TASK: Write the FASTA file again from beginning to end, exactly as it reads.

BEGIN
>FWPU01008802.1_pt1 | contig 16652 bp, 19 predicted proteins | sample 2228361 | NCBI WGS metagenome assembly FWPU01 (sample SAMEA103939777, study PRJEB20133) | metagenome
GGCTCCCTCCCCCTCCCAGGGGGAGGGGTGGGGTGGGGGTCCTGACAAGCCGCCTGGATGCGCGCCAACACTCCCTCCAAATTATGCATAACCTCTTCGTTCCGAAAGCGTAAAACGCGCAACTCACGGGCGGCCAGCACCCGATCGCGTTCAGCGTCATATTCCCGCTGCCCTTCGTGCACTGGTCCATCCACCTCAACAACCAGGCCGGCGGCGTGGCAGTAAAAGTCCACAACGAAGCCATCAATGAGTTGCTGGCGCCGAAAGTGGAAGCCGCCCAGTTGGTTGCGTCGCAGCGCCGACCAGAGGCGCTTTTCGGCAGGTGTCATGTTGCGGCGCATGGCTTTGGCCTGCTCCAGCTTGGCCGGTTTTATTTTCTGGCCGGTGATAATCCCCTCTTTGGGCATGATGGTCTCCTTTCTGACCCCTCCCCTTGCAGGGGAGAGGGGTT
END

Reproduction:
>FWPU01008802.1_pt1 | contig 16652 bp, 19 predicted proteins | sample 2228361 | NCBI WGS metagenome assembly FWPU01 (sample SAMEA103939777, study PRJEB20133) | metagenome
GGCTCCCTCCCCCTCCCAGGGGGAGGGGTGGGGTGGGGGTCCTGACAAGCCGCCTGGATGCGCGCCAACACTCCCTCCAAATTATGCATAACCTCTTCGTTCCGAAAGCGTAAAACGCGCAACTCACGGGCGGCCAGCACCCGATCGCGTTCAGCGTCATATTCCCGCTGCCCTTCGTGCACTGGTCCATCCACCTCAACAACCAGGCCGGCGGCGTGGCAGTAAAAGTCCACAACGAAGCCATCAATGAGTTGCTGGCGCCGAAAGTGGAAGCCGCCCAGTTGGTTGCGTCGCAGCGCCGACCAGAGGCGCTTTTCGGCAGGTGTCATGTTGCGGCGCATGGCTTTGGCCTGCTCCAGCTTGGCCGGTTTTATTTTCTGGCCGGTGATAATCCCCTCTTTGGGCATGATGGTCTCCTTTCTGACCCCTCCCCTTGCAGGGGAGAGGGGTT